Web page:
SMM Network News:
Fears of escalating trade frictions between the world's two largest economies have sparked several upheavals in financial markets. Today, Williams, the Fed's "No. 3 figure", the permanent voting committee and chairman of the New York Fed, said today that more tariffs could boost US inflation and curb US economic growth.
We are seeing lower global growth and lower interest rates, and there is no reason to expect neutral interest rates to return to their previous normal levels in the foreseeable future, Mr Williams said. Lower neutral interest rates mean that the global "economic recovery will be slower and inflation below target", and investors see low global inflation as the "new normal" rather than an anomaly.
In addition, Williams also mentioned that the US economy is in a very good position at present, and US monetary policy is also appropriate.
So far, no significant impact has been seen on jobs and inflation, Williams said in an interview with Bloomberg today, but more tariffs are likely to boost US inflation and curb US economic growth.
Williams noted that tariffs could have a significant impact on inflation because it could start to affect consumer prices and could raise inflation by a few percentage points next year. In addition, tariffs can have a negative impact on the supply chain.
On the same day, Eric Rosengren, chairman of the Boston Fed and FOMC in 2019, expressed a similar view, saying that if the current situation over trade tariffs continued, it could eventually drag down US economic growth and lead to higher inflation in the United States.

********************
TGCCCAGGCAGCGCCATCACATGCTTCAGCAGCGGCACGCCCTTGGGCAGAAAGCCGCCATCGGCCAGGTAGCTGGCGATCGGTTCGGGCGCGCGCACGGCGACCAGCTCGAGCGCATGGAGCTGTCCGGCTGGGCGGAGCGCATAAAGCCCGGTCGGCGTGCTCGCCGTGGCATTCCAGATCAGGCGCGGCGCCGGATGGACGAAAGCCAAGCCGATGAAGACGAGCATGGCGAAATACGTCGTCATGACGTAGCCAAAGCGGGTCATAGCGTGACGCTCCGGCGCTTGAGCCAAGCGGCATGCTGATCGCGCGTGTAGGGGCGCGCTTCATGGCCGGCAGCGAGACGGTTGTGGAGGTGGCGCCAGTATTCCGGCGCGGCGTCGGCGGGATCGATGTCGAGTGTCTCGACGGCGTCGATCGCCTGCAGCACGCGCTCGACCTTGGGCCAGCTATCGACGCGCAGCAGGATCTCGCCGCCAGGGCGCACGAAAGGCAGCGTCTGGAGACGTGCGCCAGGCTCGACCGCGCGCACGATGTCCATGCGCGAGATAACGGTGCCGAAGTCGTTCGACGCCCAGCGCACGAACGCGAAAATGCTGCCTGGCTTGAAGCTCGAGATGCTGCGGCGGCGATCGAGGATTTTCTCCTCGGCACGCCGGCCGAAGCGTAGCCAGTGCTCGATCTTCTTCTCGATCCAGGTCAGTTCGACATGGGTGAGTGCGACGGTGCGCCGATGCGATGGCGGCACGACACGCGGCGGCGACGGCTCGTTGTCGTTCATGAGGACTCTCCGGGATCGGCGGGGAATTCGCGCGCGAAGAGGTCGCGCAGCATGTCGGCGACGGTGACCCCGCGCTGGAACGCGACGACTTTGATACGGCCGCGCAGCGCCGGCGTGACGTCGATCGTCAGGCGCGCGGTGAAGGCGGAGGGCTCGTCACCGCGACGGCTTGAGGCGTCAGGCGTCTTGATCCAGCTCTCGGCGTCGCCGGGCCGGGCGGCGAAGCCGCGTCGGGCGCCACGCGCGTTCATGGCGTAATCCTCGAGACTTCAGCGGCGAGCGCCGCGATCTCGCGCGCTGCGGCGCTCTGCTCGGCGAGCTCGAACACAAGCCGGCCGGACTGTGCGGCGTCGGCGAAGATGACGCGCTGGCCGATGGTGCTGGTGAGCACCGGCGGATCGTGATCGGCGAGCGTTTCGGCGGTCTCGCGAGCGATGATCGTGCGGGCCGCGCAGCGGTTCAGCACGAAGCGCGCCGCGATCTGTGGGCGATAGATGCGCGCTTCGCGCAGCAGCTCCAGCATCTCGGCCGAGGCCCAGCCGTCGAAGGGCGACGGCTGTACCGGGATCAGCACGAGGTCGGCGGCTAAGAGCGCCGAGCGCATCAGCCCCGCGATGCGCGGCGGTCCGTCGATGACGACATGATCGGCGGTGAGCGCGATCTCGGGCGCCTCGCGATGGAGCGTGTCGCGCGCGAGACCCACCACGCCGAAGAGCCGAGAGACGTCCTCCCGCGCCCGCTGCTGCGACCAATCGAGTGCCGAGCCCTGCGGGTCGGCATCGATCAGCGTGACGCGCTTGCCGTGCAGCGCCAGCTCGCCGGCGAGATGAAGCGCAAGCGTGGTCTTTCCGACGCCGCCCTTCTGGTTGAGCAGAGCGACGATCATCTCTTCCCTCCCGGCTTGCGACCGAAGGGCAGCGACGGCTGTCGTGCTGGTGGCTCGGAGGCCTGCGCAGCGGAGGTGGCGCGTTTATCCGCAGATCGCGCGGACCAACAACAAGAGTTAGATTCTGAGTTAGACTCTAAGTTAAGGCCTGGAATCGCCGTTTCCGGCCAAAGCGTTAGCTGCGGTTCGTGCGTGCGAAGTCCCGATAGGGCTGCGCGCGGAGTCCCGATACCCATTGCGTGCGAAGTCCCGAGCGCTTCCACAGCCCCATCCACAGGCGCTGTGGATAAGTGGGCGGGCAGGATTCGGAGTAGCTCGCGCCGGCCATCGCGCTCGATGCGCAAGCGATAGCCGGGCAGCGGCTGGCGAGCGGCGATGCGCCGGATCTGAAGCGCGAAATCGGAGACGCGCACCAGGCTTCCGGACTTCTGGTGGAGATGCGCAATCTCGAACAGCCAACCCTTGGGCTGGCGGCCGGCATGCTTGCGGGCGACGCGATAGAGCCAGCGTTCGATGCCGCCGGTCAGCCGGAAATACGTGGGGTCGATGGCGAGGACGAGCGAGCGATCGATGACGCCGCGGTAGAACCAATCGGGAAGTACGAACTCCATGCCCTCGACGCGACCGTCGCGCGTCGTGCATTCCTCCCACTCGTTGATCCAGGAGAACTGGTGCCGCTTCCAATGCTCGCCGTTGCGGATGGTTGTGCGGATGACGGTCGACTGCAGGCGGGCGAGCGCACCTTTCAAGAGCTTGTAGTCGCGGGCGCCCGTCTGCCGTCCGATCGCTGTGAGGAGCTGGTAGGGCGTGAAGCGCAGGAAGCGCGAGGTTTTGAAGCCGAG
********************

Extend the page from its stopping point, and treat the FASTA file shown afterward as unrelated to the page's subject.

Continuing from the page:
On the evening of Monday, May 13, Beijing time, the tariff Commission of the State Council issued a notice saying that on May 9, 2019, the United States Government announced that with effect from May 10, 2019, The tariff rate on $200 billion of listed goods imported from China has been raised from 10 per cent to 25 per cent. In order to defend the multilateral trading system and defend its legitimate rights and interests, China has to adjust and impose tariffs on some imports originating in the United States:
With effect from 0: 00 on June 1, 2019, tariffs have been imposed on some of the US goods on the $60 billion list, with tariffs of 25 per cent, 20 per cent or 10 per cent, respectively. A tariff of 5 per cent will continue to be imposed on goods subject to the previous 5 per cent tariff.
Williams also said in the same interview that the US economy is in a very good position, the unemployment rate is at a historically low level, and consumer and business confidence is recovering. Us monetary policy is just right, and the US economy will be able to meet the challenges well.
On the same day, speaking at an event organized by the SNB and the International Monetary Fund (IMF) in Zurich, Williams said: we are ushering in a trend of low global growth and low interest rates. Monetary policymakers rethink how to achieve a strong economy in an era of low interest rates.
Longer life expectancy and slower population and productivity growth will slow global economic growth and lower interest rates, Mr Williams said. Specifically, lower growth has led to a reduction in investment, an ageing population in developed countries has led to an increase in savings, and lower demand and higher savings have led to a decline in the neutral level of global interest rates. This will not limit economic development, nor will it heat up the economy.
These factors keep interest rates close to zero, a level that leaves them unable to cope with the recession. If the economy slows in the future, the room for central banks to cut interest rates will be limited. As a result, lower neutral interest rates mean that the global "economic recovery will be slower and inflation will be below target".
Williams also said that in the absence of demographic changes, or scientific or technological breakthroughs, there is no reason to expect neutral interest rates to return to normal levels in the foreseeable future. Investors see low global inflation as the "new normal" rather than an anomaly.